Memorial to philanthropic artists could be built on former Yorkshire farm and orchard

A charity launched to honour the memory of two philanthropic plant biologists has unveiled a plan to create a permanent home for its collection of 1,000 artworks, a venue for hosting exhibitions and workshops and a base for arts organisations from across Yorkshire to collaborate.

The Scott Creative Arts Foundation, which was established in 2016 following the deaths of Michael and Eileen Scott, has lodged a planning application with Hambleton District Council to create the centre and memorial gardens on a former farm and orchard off the A19 south of Thirsk, near Bagby.

The couple had successful careers in agricultural research before taking early retirement and spending 20 years pursuing their interests in the arts; painting, writing, music and philosophy.

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They were prolific artists during their later years and shared their passion for the arts and philosophy with friends and community.

The A19 in BagbyThe A19 in Bagby
The A19 in Bagby

Papers submitted state while the foundation is dedicated to preserving and presenting to the public the life work of the Scotts, as well as supporting emerging artists and exploring the relationship between human consciousness and creativity, the site has a legal covenant to restrict access to the public to 28 days throughout the year.

A foundation spokesman said having already developed a good relationship with Rural Arts of Thirsk, it became clear with the recent launch of Thirsk Hall Sculpture Park and local galleries such as the Zilla Bell Gallery that Thirsk was “fast becoming a hub for the arts in North Yorkshire”.

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He added: “We are fully aware of the restrictive covenant that was placed on the land and have legally agreed to a 28-day public access restriction for exhibitions.”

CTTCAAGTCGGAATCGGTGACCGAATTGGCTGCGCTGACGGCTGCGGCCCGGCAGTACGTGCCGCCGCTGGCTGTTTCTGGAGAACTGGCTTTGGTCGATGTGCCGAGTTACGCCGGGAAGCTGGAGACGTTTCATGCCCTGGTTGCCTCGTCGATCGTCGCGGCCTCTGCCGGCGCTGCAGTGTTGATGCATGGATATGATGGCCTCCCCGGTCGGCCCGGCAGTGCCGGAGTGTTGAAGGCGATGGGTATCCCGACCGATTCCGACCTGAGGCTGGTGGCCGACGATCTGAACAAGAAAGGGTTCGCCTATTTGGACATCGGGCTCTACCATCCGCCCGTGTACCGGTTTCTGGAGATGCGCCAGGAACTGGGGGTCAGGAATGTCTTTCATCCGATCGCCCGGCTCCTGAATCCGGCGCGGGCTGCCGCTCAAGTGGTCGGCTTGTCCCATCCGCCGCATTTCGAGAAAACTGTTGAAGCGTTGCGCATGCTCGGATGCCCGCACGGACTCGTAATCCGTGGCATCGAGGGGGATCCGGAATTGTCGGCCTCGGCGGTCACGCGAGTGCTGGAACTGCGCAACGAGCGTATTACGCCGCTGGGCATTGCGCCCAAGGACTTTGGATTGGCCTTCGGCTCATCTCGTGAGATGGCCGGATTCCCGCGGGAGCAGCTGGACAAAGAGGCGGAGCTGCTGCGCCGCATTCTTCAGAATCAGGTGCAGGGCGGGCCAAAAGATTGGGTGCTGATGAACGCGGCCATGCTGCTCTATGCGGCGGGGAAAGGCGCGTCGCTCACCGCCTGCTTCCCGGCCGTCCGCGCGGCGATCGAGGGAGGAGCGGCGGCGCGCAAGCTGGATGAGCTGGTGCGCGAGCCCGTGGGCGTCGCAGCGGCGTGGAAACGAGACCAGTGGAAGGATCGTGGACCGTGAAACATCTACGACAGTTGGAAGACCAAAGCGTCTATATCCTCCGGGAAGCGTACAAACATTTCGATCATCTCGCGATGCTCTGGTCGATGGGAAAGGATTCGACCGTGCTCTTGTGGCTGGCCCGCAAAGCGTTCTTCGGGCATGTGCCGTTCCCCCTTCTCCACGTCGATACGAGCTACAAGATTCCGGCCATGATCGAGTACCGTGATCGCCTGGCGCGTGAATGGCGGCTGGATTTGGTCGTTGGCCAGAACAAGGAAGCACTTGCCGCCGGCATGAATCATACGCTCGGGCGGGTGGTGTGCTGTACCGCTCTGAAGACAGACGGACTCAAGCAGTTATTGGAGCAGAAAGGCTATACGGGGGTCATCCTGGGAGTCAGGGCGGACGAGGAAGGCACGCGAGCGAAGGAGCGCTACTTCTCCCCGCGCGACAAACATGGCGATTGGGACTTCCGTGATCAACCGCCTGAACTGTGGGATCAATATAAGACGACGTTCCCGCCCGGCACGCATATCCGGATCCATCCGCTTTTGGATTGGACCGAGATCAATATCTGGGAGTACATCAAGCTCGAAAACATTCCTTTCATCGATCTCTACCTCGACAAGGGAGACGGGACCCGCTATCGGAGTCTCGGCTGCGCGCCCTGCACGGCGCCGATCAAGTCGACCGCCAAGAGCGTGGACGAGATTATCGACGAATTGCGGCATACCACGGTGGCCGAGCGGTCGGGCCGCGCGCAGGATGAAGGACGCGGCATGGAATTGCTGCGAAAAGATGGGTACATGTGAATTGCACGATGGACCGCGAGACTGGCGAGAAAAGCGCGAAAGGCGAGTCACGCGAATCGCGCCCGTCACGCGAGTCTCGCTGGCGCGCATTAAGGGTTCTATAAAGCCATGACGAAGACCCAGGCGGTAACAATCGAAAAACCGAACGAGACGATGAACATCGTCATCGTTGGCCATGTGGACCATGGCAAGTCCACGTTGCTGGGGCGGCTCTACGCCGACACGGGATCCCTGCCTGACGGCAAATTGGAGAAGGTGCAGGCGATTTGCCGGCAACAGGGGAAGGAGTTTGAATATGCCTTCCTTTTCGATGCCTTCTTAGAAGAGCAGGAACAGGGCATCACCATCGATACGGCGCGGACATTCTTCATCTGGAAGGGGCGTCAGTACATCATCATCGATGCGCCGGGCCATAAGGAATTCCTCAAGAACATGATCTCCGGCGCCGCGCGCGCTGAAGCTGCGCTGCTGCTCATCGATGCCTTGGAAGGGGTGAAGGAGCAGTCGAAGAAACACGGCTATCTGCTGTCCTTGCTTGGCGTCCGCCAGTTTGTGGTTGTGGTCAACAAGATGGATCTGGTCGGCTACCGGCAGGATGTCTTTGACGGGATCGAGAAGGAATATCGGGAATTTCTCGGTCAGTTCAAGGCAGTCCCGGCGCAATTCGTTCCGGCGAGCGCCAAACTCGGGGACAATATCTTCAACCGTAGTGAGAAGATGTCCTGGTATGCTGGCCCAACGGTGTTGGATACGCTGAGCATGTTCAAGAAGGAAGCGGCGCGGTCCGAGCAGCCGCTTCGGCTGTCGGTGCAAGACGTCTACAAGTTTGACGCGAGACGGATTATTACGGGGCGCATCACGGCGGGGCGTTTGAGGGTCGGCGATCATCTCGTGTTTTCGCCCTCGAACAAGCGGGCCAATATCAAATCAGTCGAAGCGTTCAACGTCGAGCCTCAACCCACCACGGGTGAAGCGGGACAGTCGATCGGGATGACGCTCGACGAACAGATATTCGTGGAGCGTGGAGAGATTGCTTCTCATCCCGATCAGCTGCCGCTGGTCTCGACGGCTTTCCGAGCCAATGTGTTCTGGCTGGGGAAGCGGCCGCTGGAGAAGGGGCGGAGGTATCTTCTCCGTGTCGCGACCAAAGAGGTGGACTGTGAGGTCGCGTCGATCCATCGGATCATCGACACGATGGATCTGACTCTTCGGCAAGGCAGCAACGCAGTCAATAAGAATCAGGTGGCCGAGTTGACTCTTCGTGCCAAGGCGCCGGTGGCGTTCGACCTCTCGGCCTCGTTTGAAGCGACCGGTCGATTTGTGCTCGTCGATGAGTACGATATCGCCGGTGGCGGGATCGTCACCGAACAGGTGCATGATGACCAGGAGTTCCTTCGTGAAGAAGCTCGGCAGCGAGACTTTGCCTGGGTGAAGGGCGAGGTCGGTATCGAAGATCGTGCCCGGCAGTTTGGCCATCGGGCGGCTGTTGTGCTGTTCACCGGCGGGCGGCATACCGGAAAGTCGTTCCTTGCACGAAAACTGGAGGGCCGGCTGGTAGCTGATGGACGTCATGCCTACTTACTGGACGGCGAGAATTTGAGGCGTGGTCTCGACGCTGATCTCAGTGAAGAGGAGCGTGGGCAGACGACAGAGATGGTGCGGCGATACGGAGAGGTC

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The documents state the foundation aims to create “a purpose-built centre of excellence” to reflect the creative ambition of the Scotts and to allow supporters to use art as a vehicle to inspire creative thinking and artistic collaboration within the community.

The application, which has received support from neighbours and Bagby and Balk Parish Council, states: “With over 1,000 paintings in their care the foundation has a legacy to share with the public and emerging artists alike.”

The foundation also wants the centre to become a venue for educational events and for use as a base for collaboration with other arts organisations within Thirsk and the Yorkshire region.

The documents state: “The Scott Creative Arts Gallery and memorial gardens will provide a valuable resource for both the local community, a wider public benefit for the Arts Community in the region and for the NHS Arts Team at York Teaching Hospital NHS Foundation Trust.

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“The gallery will be a modest facility with big social impact, because of the collaborations the charity has built up, and low environmental impact due to the site specific design and sustainable construction method using natural bio-based locally grown materials for the main structure.”